Observation Conditions

The “seeing” is the term used to describe the state of the atmosphere and therefore the condition of visibility. It has a scale of value, written in roman numerals, from I to V. I indicates the best, perfect seeing.

Obstacles to Astronomical Observation

• Light pollution which reduces the contrast between the black of the sky and celestial objects. it can be artificial (urban lighting) or natural (moonlight).

• Dust and particles in the atmosphere and absorb some of the light rays.

• Atmospheric turbulence which is an image ripple caused by the movement of different temperature layers of air in the atmosphere. When atmospheric turbulence is important, the stars twinkle and high magnification, we see the stars as if under a stream of water. If they send telescopes into space, it is precisely to avoid this turbulence.

Adaptive optics devices allow to partially offset these parasites distortions. adaptive optics is a technique used on some ground-based telescopes, which corrects in real time deformation of a light wave. A system considers the perturbation due to the atmosphere, and then deforms a mirror so as to exactly compensate for this disturbance.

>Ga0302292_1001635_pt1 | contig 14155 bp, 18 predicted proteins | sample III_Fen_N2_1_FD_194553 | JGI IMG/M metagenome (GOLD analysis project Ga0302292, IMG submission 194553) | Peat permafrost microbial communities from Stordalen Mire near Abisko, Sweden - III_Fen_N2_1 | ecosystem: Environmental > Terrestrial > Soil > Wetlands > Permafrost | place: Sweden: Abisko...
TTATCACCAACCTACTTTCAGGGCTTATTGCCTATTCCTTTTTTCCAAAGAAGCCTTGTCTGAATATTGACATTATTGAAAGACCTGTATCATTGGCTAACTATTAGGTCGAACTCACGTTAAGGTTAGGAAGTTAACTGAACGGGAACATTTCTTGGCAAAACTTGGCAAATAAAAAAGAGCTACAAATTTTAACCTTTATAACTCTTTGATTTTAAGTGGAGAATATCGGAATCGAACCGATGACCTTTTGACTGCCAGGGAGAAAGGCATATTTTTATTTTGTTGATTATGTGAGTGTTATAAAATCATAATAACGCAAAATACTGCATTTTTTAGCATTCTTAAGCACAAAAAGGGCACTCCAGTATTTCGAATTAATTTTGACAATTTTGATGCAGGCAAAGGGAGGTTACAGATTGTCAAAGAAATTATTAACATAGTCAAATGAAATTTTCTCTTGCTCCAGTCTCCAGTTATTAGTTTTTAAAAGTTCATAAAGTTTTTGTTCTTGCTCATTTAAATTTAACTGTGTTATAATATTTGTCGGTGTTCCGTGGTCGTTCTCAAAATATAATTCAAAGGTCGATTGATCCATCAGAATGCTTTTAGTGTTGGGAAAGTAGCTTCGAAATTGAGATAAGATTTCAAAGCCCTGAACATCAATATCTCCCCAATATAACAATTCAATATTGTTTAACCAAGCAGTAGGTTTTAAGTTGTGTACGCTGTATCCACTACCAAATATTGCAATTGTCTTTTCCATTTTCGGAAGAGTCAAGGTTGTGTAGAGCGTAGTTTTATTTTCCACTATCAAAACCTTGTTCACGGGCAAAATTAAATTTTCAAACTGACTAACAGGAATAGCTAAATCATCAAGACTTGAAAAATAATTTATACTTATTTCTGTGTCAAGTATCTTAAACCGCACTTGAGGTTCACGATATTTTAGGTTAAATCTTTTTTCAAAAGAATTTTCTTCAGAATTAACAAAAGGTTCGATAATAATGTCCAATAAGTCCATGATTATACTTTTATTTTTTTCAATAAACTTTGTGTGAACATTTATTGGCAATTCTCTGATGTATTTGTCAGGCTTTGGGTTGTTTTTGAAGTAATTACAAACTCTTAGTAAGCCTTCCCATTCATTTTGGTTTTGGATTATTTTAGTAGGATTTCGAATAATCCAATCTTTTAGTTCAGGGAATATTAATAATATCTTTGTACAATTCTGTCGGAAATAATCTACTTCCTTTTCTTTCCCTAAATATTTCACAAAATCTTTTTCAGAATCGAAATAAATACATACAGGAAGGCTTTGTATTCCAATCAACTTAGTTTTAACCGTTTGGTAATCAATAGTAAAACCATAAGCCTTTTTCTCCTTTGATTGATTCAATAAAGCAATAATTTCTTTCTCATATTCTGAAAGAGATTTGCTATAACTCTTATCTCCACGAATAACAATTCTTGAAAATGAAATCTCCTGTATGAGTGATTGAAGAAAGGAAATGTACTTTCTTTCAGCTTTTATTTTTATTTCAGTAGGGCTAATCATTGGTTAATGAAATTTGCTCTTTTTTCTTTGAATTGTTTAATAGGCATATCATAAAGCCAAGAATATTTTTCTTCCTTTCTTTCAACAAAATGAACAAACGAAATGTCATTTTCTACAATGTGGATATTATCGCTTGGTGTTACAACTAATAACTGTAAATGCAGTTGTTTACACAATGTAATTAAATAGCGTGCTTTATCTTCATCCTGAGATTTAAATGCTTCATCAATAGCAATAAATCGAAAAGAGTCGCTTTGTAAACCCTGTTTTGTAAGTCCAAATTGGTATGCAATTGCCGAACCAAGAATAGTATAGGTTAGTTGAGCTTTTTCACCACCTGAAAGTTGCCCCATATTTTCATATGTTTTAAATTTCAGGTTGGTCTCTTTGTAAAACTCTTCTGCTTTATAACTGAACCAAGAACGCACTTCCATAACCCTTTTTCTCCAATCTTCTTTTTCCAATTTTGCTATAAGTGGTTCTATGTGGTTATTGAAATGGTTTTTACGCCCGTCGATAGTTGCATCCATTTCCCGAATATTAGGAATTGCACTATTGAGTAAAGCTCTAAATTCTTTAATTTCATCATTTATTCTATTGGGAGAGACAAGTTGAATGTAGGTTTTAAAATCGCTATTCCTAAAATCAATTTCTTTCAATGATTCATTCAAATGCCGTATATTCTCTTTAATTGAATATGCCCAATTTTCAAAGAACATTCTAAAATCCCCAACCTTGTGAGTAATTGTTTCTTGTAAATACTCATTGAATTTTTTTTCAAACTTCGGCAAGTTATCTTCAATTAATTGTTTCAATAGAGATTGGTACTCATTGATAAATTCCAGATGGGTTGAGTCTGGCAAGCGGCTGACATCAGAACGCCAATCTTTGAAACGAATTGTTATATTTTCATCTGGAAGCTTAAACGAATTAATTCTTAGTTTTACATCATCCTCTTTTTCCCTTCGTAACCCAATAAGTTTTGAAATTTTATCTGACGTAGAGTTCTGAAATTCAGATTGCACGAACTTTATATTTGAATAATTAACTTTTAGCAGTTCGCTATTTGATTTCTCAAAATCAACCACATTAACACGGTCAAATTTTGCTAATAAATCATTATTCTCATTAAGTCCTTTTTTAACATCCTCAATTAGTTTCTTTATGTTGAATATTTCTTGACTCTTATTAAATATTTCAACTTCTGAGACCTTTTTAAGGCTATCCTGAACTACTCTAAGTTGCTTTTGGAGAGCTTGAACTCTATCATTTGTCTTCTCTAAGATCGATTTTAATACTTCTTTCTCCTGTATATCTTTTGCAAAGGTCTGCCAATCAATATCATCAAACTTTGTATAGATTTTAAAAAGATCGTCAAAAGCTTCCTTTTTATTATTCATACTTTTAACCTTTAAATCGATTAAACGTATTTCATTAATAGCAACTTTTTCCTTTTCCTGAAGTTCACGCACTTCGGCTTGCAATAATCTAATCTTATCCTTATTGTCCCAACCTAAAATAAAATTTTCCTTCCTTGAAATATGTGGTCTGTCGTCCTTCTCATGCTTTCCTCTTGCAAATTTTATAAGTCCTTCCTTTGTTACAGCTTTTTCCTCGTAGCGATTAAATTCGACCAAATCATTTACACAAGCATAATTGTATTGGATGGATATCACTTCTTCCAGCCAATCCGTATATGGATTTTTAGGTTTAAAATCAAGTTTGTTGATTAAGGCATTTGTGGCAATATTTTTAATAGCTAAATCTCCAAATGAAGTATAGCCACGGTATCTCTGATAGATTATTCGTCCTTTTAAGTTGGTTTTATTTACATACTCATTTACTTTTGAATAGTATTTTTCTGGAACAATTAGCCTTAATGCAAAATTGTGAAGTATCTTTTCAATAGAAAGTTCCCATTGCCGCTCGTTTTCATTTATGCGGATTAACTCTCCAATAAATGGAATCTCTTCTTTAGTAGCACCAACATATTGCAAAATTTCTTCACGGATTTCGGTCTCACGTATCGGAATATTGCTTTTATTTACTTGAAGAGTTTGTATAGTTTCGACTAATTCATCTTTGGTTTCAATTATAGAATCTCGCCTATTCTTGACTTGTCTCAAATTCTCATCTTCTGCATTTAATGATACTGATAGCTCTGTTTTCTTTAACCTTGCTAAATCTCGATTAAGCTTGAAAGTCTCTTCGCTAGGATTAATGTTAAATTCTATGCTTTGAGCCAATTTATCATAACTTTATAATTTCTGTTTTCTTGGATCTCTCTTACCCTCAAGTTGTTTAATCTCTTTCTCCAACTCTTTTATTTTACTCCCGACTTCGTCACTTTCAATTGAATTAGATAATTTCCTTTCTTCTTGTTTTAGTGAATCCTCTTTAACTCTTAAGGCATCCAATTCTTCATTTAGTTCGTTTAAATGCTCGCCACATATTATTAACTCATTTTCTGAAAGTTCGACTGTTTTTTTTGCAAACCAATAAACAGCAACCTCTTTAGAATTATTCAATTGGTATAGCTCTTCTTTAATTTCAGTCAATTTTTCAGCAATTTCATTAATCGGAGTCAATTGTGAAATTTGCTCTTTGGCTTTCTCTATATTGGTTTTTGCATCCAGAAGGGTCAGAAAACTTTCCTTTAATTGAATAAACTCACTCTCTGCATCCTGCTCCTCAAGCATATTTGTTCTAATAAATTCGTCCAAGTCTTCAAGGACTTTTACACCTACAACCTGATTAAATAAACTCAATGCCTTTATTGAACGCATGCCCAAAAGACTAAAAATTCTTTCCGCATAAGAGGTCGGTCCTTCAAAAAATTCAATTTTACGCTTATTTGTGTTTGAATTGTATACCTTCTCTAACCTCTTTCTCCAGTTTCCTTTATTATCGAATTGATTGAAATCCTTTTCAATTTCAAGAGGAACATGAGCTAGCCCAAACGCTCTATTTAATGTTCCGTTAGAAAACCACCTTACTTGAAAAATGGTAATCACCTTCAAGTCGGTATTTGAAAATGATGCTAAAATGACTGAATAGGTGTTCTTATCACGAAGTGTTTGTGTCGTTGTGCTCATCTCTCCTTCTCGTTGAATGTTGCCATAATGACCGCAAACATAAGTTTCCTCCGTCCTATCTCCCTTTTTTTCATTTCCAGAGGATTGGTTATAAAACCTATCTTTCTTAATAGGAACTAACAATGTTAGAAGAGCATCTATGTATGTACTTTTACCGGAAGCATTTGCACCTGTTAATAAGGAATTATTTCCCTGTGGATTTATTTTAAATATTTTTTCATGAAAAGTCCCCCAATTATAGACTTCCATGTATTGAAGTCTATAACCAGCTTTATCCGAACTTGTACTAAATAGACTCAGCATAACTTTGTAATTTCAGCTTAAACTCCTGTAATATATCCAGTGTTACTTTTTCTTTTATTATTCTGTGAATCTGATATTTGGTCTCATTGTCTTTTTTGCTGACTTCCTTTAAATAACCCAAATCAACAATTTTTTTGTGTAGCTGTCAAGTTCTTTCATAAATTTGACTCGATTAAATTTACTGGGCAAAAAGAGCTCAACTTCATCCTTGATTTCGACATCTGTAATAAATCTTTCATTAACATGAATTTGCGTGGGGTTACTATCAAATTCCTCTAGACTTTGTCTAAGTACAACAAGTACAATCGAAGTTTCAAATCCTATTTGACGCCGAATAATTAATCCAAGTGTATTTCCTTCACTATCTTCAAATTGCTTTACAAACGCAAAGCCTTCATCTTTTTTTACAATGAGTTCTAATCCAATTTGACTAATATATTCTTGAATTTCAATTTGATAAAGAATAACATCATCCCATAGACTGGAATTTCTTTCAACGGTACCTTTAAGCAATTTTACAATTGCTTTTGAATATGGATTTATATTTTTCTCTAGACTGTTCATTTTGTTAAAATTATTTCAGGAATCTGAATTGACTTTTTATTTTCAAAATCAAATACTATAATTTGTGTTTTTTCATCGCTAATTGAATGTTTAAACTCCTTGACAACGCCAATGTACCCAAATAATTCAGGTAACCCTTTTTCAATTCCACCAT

• Bad weather that prevent observation.

• Humidity of the air often found near the sea, lakes and rivers as sufficient to alter the observation. A halo around the moon indicates a very transparent atmosphere.

• The temperature difference between the telescope and the outside. He must leave his telescope at least one hour before observation for the tube and eyepiece adjust to room temperature.

Observation Tips

So it is better to observe a celestial object :

► high to the horizon, because the least the atmospheric layer is be important, and the better it is visible.
► before sunrise or after sunset the moon, or during the new moon.
► far from population centers.
► aloft, above the polluted atmospheric layers into light and dust.

If, for example, the sun all day typing on a surface that stores heat, this place is going to stay warm at night. An astronomer placed here will then see the swirling air and waving image to his telescope, as the air above the asphalt on hot summer days.
It is advisable to stand on ground that has remained in the shade during the day or on a type of surface that does not accumulate heat (eg expanse of grass) to reduce the temperature differences between the soil and air. Likewise, it should not look at the telescope an object located above a house exhaling into heat, will swirl the air above it.

Adaptation to night vision : normally, our eyes can distinguish in the night sky 6 magnitude of the objects, but after spending half an hour in the night they manage to see objects magnitude 6.5. Not to alter this adaptation to night, use a flashlight with red light (or red led flashlight covered with a red filter).